Linear fits are one of the most common types in physics. Let’s take a look at an example where the variable of interest is hidden in the slope, but not exactly equal to the slope.

Example – Spring and Mass

Let’s imagine hanging a spring from a support, then adding masses to it.  We measure out each mass, calculate its weight, then we measure the stretch of the spring.

The model for this is Hooke’s Law,

\(F=k \Delta y\\\)

We could also put a mass on the spring and then measure the period of its oscillations.

The model for this is T = 2 pi times the square root of the mass over the spring constant.

\( T = 2 \pi \sqrt{\dfrac{m}{k}}\\\)

In each case we plot our findings out on a graph. Note that Hooke’s Law is linear the way it is written. The period equation is not. We would use a power fit for this equation.

Force and Mass

Let’s look at the force and the mass. Notice where the variables are…

Since we picked the mass that caused the force, we placed the force on the independent axis. The displacement is the result that we measured, so it went on the dependent axis.

The data turns out to look fairly linear, so we add a linear trendline of the form

\( y = m x + b\\\)

This looks like a linear equation, but notice that the displacement is on the y axis and the force is on the x axis. We place these in the slope-intercept in the right spots.

\(\Delta y = (\mathrm{slope}) F + B\\\)

Notice that m is the slope, not the mass. That’s why I’ve written (slope) rather than m.

The intercept doesn’t show up explicitly in our model. That means that it should be close to zero. The fact that it isn’t quite there tells us that we might need to tweak our model.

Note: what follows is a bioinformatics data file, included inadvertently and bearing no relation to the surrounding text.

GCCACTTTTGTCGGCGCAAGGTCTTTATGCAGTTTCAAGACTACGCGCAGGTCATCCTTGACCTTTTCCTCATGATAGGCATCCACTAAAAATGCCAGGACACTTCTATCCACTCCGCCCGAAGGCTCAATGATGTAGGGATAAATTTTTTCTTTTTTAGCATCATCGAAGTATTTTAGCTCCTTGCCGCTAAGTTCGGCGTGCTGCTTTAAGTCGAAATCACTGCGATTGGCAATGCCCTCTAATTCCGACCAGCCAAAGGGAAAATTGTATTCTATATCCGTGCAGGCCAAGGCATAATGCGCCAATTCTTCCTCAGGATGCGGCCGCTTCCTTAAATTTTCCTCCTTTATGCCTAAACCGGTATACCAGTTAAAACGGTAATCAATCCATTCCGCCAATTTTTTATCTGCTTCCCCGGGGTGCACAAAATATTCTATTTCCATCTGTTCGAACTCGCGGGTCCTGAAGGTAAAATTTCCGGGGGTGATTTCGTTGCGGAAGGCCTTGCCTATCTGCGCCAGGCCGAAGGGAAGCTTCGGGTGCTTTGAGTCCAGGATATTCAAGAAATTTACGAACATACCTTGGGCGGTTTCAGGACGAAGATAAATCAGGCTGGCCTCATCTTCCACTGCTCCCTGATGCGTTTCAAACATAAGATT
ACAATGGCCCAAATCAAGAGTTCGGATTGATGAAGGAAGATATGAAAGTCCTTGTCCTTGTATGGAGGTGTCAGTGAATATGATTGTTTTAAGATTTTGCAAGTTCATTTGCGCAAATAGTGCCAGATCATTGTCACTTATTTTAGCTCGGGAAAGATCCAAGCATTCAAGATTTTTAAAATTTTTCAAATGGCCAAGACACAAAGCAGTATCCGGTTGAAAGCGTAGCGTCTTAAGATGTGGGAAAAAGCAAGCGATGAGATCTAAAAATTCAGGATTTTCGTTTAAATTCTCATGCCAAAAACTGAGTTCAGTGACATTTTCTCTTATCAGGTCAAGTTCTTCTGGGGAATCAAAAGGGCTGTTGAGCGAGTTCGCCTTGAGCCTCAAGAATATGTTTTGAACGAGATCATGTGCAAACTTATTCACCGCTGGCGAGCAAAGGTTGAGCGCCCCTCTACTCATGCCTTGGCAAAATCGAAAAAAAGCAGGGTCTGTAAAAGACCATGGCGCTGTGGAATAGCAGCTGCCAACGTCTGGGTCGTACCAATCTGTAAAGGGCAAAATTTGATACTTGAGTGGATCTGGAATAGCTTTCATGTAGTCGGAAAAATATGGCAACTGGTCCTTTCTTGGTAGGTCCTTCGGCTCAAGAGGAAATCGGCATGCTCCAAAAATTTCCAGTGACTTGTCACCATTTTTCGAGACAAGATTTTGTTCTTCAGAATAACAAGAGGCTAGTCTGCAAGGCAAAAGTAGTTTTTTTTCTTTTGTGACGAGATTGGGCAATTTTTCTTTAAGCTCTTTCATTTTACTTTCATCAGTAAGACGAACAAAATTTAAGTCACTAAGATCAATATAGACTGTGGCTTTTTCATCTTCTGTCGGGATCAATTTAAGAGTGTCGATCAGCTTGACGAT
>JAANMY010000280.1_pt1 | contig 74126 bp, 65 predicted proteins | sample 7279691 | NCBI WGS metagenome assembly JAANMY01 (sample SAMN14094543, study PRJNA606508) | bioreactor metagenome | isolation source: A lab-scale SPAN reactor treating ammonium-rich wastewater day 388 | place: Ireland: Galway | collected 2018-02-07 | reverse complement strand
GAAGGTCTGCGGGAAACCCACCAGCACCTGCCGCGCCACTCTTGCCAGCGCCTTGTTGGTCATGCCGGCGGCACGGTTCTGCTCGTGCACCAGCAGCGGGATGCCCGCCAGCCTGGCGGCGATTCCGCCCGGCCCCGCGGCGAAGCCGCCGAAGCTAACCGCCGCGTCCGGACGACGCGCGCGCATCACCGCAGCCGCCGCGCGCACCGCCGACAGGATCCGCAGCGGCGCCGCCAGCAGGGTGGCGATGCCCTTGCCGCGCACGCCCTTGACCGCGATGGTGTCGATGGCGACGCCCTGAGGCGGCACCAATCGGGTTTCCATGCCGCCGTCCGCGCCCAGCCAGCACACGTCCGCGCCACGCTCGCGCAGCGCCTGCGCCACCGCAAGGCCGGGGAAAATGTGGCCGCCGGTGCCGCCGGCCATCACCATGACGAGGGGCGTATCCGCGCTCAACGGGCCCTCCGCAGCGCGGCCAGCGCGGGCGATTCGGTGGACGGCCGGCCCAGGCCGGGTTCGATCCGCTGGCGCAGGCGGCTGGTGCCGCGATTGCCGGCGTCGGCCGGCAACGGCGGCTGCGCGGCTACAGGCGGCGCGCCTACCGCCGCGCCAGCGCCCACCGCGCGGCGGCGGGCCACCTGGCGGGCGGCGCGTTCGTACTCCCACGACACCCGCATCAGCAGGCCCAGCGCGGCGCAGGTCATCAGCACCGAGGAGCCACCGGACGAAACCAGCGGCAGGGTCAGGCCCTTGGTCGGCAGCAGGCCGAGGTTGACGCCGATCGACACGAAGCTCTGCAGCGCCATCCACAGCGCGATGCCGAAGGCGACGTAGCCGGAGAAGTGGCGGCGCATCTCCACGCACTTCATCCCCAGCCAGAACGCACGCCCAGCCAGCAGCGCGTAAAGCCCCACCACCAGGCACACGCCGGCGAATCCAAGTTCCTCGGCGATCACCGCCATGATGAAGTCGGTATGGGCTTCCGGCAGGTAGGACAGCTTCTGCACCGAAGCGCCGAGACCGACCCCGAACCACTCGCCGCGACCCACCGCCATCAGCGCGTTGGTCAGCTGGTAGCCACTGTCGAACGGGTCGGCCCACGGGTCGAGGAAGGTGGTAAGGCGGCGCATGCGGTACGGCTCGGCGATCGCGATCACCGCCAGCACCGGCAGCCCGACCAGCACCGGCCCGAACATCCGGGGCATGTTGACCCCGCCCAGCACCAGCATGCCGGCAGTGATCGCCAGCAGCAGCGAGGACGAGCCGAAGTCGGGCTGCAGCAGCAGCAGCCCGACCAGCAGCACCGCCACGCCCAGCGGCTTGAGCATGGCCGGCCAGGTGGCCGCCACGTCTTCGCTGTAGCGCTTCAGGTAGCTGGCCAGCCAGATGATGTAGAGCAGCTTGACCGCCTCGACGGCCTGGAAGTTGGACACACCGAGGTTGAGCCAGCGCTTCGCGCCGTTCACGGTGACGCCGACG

Now we’re ready to do some fitting…

We start out with our modified Hooke’s law.

\( \Delta y = \dfrac{1}{k} F\\\)

Comparing this to the trendline, we see that the spot with the slope has 1/k. This leads us to the result that the slope is equal to one over k.

\( (\mathrm{slope}) = \dfrac{1}{k}\\\)

Solving for the spring constant gives us

\(k = \dfrac{1}{(\mathrm{slope})} = \dfrac{1}{0.0414 \frac{\mathrm{m}}{\mathrm{N}}} \\\)

Putting it into our calculator and flipping the units into the numerator gives us the final result…

\(k = 24.15 \dfrac{\mathrm{N}}{\mathrm{m}}\\\)

This likely has too many significant digits, but we can fix that later.

Don’t Be That Student

We can now see that the slope in this situation wasn’t the answer we were looking for.  Many students do this lab and find that their “slope” of 0.0414 m/N is 99.8 percent off of the answer of 25.0 N/m that they were expecting.

They just report this, not realizing that the units of the slope aren’t correct.  They also don’t ask for assistance for this large error.

Don’t be that student.  Always check your model to make sure it matches your trendline.  Also make sure that your results have the right units. Ask for help if you have a large percent error.